Thomas Dailing

Why did you choose jewelry as your profession?

I had no option. It called me. My first career was gourmet dining; I worked the front of the room. I grew up being the kid who never stopped drawing. Since my family moved a lot, my mother would always set me up with a desk and I would draw every day. I never went to the same school two years in a row. During high school I discovered I liked working in three dimensions. I was making objects with stones and rocks and shells and anything I could find. It was during this time that I carved a piece of wax my brother, Jim Dailing, sent to me. It was magic.

What is your training/academic background in jewelry-making?

I was an art major at the University of Wisconsin at Stevens Point. I basically took their system and formed it around my interests. At that time, I was taking two jewelry courses every semester. I didn’t follow any normal university requirements. I lived in the metals room. I outgrew my teacher quickly and started my business two and a half years after starting college. I got a job doing jewelry repair with my brother Jimmy.

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What is the biggest challenge you have faced in your business?

It was making the switch from jewelry repairs to making custom work. The biggest challenge for any designer is being limited by your imagination and the willingness to keep trying. I have habitually changed.

Tell us about your piece “Aberration.”

"Aberration" is defined as an extreme deviation from the norm. It is a departure from what is usual or expected. I have a very unique friendship with the stonecutter Richard Homer. He was the first to do concave gemstone cutting. Because of him the Creative Cutting Award in the AGTA Spectrum competition became a reality. My inspiration was the stone he cut.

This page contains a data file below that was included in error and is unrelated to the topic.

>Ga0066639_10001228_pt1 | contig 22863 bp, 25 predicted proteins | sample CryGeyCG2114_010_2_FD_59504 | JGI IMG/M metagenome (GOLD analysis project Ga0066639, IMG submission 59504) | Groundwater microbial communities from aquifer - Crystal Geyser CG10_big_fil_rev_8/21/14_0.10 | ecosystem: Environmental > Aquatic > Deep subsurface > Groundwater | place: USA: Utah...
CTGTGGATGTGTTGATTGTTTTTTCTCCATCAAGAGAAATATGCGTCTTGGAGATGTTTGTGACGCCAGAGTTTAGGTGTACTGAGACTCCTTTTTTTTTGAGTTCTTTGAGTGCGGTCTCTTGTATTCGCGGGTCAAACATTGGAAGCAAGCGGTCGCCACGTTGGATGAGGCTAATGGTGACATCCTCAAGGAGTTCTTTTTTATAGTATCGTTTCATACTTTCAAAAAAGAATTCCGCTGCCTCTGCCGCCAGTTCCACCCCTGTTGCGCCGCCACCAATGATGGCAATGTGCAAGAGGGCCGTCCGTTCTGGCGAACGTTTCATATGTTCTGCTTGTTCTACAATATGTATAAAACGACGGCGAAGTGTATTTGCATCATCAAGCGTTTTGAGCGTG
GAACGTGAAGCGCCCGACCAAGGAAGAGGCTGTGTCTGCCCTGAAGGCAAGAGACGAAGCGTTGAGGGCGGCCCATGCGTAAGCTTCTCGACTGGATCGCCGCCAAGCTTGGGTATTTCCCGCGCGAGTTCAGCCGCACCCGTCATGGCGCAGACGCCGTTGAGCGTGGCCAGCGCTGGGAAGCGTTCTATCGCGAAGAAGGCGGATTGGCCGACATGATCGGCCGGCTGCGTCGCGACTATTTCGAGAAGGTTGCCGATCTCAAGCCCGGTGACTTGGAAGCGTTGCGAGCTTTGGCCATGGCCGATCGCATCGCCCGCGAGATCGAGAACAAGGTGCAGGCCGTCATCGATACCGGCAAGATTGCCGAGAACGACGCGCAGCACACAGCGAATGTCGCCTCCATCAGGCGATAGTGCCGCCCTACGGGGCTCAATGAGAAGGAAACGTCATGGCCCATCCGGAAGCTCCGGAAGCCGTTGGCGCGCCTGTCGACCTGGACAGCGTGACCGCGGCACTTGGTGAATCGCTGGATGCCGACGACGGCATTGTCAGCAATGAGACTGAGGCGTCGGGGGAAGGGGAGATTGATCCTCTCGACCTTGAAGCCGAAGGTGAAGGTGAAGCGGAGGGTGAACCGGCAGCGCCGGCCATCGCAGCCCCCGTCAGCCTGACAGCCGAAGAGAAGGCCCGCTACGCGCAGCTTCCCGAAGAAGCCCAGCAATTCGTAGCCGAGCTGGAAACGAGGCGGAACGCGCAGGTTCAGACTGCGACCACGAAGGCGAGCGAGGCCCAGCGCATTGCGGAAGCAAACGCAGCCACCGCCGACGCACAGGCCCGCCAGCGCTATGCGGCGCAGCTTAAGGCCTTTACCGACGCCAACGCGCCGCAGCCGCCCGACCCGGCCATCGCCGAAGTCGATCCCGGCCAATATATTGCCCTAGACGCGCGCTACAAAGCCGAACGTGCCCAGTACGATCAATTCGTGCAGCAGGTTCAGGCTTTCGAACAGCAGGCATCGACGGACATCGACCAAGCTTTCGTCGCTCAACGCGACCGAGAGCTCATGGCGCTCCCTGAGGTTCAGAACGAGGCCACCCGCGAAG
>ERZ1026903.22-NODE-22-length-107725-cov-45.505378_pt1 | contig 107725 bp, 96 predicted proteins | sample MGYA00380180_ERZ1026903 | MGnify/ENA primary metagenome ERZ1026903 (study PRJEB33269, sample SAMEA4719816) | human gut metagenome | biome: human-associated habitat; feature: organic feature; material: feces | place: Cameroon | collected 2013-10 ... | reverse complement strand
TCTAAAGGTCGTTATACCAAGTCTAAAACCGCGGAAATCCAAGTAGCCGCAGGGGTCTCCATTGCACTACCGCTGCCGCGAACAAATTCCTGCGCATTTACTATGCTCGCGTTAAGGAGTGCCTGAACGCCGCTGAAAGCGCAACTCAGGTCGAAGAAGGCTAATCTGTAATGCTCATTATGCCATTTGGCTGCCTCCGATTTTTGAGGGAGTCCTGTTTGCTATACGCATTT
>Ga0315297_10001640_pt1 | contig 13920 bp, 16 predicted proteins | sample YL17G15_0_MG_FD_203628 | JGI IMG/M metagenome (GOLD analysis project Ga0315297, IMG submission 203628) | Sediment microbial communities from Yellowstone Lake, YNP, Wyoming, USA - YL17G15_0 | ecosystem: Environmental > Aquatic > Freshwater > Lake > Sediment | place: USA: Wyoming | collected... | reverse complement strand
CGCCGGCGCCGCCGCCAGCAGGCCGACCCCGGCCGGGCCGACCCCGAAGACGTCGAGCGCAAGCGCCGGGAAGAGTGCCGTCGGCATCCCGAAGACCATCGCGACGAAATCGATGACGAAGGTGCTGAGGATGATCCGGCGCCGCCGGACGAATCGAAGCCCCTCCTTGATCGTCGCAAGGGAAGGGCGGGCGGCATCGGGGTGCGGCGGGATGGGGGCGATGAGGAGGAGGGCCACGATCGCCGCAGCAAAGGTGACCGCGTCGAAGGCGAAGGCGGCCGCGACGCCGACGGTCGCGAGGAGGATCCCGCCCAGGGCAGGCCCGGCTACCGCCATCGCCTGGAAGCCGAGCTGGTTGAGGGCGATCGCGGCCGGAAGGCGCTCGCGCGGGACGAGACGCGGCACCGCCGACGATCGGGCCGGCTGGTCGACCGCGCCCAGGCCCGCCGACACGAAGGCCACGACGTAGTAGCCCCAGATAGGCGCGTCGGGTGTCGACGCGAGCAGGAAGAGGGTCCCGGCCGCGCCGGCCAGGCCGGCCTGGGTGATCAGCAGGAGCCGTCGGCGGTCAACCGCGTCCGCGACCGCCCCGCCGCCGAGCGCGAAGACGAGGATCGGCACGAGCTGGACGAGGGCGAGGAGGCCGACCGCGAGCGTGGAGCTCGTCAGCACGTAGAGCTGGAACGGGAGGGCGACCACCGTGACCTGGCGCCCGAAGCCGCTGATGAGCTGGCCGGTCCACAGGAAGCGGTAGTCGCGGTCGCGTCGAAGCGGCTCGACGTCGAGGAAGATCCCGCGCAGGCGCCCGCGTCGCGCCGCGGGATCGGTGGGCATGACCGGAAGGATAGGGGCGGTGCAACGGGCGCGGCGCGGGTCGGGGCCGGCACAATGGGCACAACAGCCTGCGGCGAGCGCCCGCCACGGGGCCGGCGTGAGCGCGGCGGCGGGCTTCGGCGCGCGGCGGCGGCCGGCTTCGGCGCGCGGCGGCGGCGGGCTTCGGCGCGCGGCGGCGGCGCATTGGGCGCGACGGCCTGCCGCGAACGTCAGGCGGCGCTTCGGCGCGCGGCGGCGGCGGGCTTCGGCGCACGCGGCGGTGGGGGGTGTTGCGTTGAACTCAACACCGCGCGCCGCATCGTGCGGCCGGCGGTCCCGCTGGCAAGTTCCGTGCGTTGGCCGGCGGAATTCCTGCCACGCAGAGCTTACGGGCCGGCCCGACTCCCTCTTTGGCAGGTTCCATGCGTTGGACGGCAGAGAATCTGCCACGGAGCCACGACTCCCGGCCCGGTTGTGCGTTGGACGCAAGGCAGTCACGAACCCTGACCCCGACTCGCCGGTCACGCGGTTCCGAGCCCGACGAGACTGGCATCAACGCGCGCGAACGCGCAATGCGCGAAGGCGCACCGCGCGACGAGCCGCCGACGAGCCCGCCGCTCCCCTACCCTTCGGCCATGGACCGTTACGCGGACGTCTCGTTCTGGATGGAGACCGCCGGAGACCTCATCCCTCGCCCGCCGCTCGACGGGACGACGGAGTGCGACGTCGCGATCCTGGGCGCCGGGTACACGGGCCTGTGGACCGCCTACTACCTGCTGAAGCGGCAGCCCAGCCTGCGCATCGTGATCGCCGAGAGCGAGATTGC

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What metals, gemstones and processes do you enjoy most?

18k gold and the platinum family metals are my favorite. Platinum for my lighter weight pieces. Palladium for my heavier pieces. Sapphires for gemstones. I am a sculptor who makes jewelry and I love the process.

Do you follow trends?

I don’t follow trends. I am solely self-directed and have my own vision. I try to put my hand on my soul and pull out my inspiration and creative thoughts. This is the sum of everything.

What is your definition of success?

There is no such thing as success. You habitually grow.

In partnership with Rio Grande. For your bench. At your side.

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